“Like countless kids, I recall my parents dropping me off during the winter to sled (especially trying to shoot ALL the way across the ice) and also, playing hockey down at the other end. We’d play for hours.”
As Todd continues, he reveals some of his very special (warm weather) memories. “For me, my fondest memories were made playing baseball during those hot summer mornings. Our team, sponsored by Conroy Company, won several city championships and to us, it was like winning the World Series. Every time I visit Saginaw I drive through Hoyt Park and tell the same stories to my wife and kids (who usually roll their eyes). In past years, it was sad to see how the park had deteriorated. I’m thankful to the group, Friends of Hoyt Park for starting a well deserved restoration effort so the park will continue to serve as a special place to Saginaw kids for generations to come.”
For Dave Keaner, his fondest memories of Hoyt Park come from the many cold winter days and nights that he and his family would spend down at Hoyt Park. The Keaner Family grew up on Storch St. (just off of Adams Blvd.) on the City’s West side. Dave recalls what Hoyt Park meant to his brothers, sisters, and himself as they spent fun filled winters throughout the late 1940’s and early 1960’s down on the ice at Hoyt Park.
In Dave’s own words, he exclaims, “All of us Keaner kids had racing skates. Even some of my sisters had white racing skates, the kind (with the long blades) you know? Most of us were just average skaters and we all enjoyed going to Hoyt Park at night to skate under the lights and listen to the music! However, our brother Don was a BLITZ on speed skates! He was the one who pushed the rest of us to come down to the park with him and skate. He could skate gracefully backward faster than the rest of us could skate forward! We used to watch speed skaters from Bay City come to the rink and – if my memory is correct - there was one Saginaw family that had some very fast kids on speed skates.”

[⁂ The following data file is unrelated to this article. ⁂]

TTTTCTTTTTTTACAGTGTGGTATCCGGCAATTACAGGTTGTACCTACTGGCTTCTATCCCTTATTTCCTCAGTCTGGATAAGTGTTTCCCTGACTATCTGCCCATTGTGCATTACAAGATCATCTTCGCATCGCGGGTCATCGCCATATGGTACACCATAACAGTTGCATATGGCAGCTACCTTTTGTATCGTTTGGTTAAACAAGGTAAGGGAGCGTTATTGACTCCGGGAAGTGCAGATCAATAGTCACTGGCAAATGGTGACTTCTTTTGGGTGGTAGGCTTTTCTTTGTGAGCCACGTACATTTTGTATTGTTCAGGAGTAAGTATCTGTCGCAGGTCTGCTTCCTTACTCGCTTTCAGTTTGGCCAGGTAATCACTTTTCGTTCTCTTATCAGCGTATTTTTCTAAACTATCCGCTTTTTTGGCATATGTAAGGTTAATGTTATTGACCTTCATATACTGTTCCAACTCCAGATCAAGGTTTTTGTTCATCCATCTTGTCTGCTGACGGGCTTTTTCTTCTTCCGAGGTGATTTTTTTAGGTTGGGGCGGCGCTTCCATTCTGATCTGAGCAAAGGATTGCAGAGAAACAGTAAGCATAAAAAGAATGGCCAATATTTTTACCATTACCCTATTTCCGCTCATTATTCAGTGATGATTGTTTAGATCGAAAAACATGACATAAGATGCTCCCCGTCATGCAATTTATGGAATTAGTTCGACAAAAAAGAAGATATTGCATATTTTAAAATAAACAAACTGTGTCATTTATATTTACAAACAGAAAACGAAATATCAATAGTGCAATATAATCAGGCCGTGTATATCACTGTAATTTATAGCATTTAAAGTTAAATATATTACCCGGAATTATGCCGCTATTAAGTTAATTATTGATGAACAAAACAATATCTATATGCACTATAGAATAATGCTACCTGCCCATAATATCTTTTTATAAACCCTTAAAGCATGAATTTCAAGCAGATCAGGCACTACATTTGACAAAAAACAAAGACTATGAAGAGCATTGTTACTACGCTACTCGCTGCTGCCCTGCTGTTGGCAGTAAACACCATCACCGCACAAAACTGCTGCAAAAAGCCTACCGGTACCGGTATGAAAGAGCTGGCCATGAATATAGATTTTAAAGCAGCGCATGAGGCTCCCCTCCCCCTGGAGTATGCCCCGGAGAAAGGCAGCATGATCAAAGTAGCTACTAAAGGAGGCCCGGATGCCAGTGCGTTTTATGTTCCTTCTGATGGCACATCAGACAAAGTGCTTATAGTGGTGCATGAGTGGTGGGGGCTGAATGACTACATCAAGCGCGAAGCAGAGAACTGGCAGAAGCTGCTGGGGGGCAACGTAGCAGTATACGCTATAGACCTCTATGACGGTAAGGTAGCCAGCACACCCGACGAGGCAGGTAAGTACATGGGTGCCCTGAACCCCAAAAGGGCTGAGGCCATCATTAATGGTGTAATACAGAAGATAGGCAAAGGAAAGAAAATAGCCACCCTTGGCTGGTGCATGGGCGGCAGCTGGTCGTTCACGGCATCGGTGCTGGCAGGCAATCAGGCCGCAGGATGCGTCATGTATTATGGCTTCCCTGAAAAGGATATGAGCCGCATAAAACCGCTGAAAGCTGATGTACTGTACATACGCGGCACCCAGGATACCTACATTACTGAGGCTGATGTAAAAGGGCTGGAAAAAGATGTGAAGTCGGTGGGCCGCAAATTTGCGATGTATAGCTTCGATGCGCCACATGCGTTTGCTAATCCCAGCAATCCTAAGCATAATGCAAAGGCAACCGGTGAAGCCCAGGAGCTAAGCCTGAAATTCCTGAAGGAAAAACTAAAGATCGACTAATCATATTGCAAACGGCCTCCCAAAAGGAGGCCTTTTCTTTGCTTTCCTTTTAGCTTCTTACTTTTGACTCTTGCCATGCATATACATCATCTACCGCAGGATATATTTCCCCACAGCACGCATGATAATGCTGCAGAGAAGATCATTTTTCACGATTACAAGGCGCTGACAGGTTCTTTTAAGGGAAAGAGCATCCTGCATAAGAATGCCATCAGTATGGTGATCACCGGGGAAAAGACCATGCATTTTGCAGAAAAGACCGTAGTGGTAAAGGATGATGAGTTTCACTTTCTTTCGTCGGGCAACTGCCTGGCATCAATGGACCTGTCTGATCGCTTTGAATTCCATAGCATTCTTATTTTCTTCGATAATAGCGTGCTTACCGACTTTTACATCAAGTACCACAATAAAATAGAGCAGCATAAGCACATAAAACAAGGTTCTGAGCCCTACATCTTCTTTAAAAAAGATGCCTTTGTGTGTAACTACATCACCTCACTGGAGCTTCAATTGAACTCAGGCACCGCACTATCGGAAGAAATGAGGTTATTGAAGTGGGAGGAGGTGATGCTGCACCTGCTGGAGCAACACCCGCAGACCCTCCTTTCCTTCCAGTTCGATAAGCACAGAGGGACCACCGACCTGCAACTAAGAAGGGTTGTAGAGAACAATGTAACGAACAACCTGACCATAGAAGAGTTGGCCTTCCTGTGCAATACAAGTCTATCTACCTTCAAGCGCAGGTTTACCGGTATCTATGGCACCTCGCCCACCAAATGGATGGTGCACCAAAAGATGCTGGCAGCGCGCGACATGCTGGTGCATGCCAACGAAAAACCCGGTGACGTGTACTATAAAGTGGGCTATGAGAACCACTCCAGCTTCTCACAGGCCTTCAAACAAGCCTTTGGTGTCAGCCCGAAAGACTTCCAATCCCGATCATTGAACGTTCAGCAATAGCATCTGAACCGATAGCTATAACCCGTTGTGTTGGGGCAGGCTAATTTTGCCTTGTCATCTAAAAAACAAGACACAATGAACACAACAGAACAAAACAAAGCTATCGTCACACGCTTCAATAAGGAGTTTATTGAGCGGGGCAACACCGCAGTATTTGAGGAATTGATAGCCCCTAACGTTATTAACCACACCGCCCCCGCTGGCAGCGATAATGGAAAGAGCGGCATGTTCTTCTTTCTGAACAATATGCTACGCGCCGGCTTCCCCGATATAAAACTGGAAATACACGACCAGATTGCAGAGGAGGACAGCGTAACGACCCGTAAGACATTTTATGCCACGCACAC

“We always tried to talk our brother Don into entering the speed skating races, but he would just never try it. I never understood why, because he would follow the group of racers way on the outside of the loop around the rink and actually keep up with them as they circled around the much shorter inside of the oval track!”
I’m sure there are countless stories which are similar to the stories told by Dave Keaner, Todd Schulz, and I. Memories of the great times down at Hoyt Park are what make this restoration project so imperative. Imagine all of the kids that have lost the opportunity to create some of their own experiences over the years that Hoyt Park was closed. Larry Brethauer and his group from Friends of Hoyt Park are just the type of people who give Hope to the future of our City.